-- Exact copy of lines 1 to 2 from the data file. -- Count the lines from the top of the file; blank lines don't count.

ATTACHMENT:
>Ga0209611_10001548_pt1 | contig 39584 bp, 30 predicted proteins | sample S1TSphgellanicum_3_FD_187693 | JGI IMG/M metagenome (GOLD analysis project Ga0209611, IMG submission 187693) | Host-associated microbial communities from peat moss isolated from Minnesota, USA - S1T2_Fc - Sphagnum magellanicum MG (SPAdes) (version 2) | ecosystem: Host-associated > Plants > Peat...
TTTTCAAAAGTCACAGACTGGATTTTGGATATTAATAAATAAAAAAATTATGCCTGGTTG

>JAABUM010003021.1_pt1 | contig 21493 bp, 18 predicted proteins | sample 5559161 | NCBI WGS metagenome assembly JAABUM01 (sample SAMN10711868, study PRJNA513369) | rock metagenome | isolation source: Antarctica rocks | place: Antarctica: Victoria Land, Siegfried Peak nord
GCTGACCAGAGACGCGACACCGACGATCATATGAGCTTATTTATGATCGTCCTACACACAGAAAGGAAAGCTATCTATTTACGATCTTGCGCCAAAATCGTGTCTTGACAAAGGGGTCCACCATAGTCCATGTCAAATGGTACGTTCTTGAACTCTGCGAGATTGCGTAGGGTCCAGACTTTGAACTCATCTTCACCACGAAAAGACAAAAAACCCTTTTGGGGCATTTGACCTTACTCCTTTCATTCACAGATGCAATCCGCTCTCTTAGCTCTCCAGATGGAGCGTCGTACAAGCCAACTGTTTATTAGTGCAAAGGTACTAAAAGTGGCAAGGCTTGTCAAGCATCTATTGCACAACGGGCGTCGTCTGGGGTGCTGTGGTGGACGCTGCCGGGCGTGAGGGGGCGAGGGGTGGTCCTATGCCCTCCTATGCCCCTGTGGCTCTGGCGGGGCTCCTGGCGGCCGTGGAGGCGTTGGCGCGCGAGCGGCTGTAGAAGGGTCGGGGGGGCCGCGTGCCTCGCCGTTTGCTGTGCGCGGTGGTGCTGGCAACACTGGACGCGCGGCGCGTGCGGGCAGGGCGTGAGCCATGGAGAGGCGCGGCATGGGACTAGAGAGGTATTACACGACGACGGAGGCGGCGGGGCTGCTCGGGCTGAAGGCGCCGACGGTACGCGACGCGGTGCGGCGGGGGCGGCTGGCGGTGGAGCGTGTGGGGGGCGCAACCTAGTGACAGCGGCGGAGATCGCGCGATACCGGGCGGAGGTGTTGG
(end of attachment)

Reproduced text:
>Ga0209611_10001548_pt1 | contig 39584 bp, 30 predicted proteins | sample S1TSphgellanicum_3_FD_187693 | JGI IMG/M metagenome (GOLD analysis project Ga0209611, IMG submission 187693) | Host-associated microbial communities from peat moss isolated from Minnesota, USA - S1T2_Fc - Sphagnum magellanicum MG (SPAdes) (version 2) | ecosystem: Host-associated > Plants > Peat...
TTTTCAAAAGTCACAGACTGGATTTTGGATATTAATAAATAAAAAAATTATGCCTGGTTG